How Does Passport Control Work On A Cruise?
Whether you’re embarking on your first cruise or you’re an old hand at life on deck, one of the most important aspects of planning your trip is ensuring you have the correct documents to hand. In the flurry of last-minute packing, it’s all too easy for tasks to get overlooked, and the idea of your longed-for holiday being brought to an unexpected halt due to a lack of correct documentation simply doesn’t bear thinking about. Passport control may not work in the same way as it does when you arrive at a destination by plane but that doesn’t make it any less crucial to have the right documentation. Here are a few titbits of information which might help ensure the process is plain sailing…
Passport and visa requirements
Travelling across the ocean or through a region on board a ship can provide passengers with a slightly deceptive feeling of being cut off from the rules and regulations of the outside world. However, whilst you won’t be queuing up at border control in the middle of the sea, any British Citizen will still need a valid passport for their journey. Whilst it’s essential to check requirements with the embassies of the countries you plan to visit, you can count on needing at least six months validity on your passport after your date of return and enough blank space for any entry or exit stamps.
As well as ensuring your passport is in order, you may require a visa for certain countries. British passport holders may be able to visit over 170 countries without needing a visa, but you might be surprised at the number of popular destinations that do require one. Always give yourself plenty of time when purchasing visas, just in case the application is delayed or rejected over a small omission or error. A holiday is supposed to be a time to relax and unwind – make sure you start off on the right foot and give yourself no cause for stress.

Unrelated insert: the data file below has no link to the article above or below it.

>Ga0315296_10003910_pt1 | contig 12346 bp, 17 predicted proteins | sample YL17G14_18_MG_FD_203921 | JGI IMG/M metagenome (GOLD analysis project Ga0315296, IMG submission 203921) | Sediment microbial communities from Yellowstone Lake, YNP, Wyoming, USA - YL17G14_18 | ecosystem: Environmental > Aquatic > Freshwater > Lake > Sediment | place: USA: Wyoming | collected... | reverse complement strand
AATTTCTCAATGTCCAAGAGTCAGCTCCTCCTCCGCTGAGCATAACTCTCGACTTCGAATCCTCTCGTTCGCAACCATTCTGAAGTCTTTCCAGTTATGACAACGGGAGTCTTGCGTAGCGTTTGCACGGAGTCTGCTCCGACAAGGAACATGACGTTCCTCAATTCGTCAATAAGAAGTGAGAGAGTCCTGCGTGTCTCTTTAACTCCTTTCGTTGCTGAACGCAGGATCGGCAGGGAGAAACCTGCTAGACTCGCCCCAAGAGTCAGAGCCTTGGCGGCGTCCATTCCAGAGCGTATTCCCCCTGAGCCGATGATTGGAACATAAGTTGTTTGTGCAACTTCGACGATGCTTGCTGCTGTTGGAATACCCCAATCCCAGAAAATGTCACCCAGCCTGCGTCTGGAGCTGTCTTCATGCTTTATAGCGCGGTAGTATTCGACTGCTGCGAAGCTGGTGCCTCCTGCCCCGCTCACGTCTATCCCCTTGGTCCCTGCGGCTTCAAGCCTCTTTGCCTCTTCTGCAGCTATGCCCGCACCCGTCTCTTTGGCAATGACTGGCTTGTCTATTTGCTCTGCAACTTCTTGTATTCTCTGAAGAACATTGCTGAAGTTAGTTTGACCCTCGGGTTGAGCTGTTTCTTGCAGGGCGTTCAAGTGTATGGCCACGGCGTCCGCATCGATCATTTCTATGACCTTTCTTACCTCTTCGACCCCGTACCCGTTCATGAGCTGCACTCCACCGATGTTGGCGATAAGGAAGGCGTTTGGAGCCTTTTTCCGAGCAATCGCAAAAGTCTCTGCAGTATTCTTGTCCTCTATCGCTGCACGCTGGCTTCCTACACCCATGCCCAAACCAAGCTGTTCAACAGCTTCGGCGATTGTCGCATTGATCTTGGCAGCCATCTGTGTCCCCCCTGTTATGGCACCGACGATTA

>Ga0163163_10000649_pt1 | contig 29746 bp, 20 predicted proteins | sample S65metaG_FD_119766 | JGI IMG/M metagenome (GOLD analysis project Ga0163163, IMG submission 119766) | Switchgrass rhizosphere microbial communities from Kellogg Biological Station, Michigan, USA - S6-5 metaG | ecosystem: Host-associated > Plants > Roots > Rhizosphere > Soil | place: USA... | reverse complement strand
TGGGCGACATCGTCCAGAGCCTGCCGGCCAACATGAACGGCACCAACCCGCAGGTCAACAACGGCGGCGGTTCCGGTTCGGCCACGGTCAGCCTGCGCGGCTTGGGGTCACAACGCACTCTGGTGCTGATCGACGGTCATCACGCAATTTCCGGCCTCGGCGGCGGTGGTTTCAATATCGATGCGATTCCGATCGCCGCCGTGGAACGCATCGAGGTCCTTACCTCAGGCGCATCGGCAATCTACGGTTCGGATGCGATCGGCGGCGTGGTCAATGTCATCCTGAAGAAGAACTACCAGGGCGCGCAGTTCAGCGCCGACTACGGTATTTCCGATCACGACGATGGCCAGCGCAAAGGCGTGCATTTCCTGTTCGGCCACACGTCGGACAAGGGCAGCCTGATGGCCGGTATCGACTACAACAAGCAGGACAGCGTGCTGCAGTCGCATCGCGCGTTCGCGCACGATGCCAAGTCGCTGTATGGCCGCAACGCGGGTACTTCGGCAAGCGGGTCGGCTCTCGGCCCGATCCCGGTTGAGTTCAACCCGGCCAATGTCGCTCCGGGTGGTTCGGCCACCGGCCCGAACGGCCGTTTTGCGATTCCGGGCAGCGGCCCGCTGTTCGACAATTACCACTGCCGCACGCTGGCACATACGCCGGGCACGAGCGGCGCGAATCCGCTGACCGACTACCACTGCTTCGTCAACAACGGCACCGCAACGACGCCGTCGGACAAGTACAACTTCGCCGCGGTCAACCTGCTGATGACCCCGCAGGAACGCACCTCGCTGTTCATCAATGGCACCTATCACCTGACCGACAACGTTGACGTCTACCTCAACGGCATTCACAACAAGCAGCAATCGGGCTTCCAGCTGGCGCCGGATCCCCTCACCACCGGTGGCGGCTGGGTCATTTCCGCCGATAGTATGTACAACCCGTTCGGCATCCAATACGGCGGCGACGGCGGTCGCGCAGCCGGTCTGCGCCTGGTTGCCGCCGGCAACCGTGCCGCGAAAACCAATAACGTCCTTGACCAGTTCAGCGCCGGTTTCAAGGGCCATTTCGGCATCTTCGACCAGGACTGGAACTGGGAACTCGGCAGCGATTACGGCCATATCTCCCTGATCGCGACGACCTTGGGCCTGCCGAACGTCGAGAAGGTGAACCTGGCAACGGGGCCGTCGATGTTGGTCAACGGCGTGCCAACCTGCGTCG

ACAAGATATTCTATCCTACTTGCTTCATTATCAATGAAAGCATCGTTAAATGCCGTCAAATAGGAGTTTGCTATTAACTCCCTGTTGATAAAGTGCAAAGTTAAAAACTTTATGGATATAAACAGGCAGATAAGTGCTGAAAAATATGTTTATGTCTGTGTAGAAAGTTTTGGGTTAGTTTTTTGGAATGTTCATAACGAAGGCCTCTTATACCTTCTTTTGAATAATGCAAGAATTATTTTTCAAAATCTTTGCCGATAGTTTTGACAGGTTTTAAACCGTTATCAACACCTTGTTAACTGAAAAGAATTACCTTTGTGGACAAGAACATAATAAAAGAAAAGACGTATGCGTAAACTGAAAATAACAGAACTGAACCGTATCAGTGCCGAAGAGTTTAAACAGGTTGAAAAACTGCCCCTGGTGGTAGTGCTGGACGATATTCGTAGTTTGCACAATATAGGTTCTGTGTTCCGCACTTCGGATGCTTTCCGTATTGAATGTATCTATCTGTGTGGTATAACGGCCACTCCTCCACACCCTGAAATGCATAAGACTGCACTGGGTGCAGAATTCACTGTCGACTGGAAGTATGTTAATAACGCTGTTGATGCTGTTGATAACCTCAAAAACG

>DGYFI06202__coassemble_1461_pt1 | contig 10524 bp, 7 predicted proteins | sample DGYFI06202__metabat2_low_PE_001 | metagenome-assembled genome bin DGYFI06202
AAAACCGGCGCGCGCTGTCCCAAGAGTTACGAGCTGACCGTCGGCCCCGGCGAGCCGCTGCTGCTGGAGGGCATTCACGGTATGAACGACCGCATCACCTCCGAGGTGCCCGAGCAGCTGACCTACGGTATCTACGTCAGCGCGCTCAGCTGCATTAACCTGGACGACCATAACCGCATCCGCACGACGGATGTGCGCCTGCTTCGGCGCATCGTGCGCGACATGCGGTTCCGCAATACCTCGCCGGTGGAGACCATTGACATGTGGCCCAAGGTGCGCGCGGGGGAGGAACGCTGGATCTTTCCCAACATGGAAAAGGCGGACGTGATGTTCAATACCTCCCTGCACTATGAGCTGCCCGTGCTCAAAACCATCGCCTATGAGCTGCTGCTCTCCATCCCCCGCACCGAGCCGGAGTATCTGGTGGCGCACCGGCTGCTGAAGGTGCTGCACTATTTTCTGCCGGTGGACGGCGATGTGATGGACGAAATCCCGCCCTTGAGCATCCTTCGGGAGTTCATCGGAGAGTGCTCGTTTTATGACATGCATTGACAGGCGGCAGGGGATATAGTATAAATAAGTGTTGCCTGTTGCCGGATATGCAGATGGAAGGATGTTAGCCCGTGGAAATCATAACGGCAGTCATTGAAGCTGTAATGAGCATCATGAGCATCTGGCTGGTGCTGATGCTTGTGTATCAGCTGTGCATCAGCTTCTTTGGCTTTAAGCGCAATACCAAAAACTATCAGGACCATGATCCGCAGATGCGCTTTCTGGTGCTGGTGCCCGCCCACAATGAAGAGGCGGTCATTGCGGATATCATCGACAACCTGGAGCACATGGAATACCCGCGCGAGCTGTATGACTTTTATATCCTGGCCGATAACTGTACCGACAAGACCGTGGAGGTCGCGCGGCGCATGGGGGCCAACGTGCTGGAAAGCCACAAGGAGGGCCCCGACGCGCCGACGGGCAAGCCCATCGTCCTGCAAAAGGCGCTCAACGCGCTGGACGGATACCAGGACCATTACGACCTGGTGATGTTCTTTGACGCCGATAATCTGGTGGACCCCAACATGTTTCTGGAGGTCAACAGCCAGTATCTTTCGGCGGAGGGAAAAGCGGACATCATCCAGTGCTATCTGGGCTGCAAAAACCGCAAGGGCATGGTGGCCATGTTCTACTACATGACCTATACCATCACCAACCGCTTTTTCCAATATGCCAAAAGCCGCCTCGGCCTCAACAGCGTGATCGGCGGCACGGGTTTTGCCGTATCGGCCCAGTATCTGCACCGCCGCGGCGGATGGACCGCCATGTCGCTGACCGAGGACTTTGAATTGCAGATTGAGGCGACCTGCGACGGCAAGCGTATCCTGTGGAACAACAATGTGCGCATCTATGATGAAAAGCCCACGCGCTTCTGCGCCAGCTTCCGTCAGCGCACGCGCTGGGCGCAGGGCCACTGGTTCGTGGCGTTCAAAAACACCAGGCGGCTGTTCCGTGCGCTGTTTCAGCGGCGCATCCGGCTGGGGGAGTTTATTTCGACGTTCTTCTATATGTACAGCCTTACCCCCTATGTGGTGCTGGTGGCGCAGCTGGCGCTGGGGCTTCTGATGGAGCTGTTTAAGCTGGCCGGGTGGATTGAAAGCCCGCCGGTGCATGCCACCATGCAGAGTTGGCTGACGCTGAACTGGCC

One country’s visa that can cause some confusion when cruising is the US. British nationals need to fill in an ESTA application which requires an address whilst in the country to complete. If you are not staying on shore, you can class yourself as visiting ‘in transit’ or select ‘unknown’ and put the name of the ship as the contact. Remember, if you are staying in a hotel in the US either before or after your cruise, you need to provide the details in your application.
When are your documents checked?
Your documentation will be processed at check-in, just as it would be for a flight. Whilst the port may seem chaotic on arrival, the process tends to be rather organised with allocated windows of time provided for different passengers to check in.
When your slot of time rolls around, make sure you have your cruise documents to hand, along with your passport, so that you can be successfully checked onto the ship. You will have your photograph taken for security purposes and be given a cruise card which is used for a number of purposes from boarding to letting yourself into your room.
In most ports, you won’t be required to show a passport, so many passengers might feel more relaxed by keeping their precious document safe in their cabin while they’re off exploring. However, you will most definitely need your cruise card in order to leave and return to the ship and, at some ports, a form of photo ID. Bear in mind, too, that in an emergency situation or in the event you find yourself stranded in a port, passport details could prove invaluable – consider carrying a copy if you’d prefer to keep the original safe.
Even on board a cruise, booking the right travel insurance is an essential step in your holiday preparations. It might feel like you are in a bubble of safety with trained staff on hand to provide assistance in a myriad of ways. You might fall ill or have an accident which requires expensive medical or hospital treatment, or you could lose your valuables or even have something pricey stolen when exploring a port. Play it safe and get a quote for specialist cruise insurance with Medical Travel Compared today.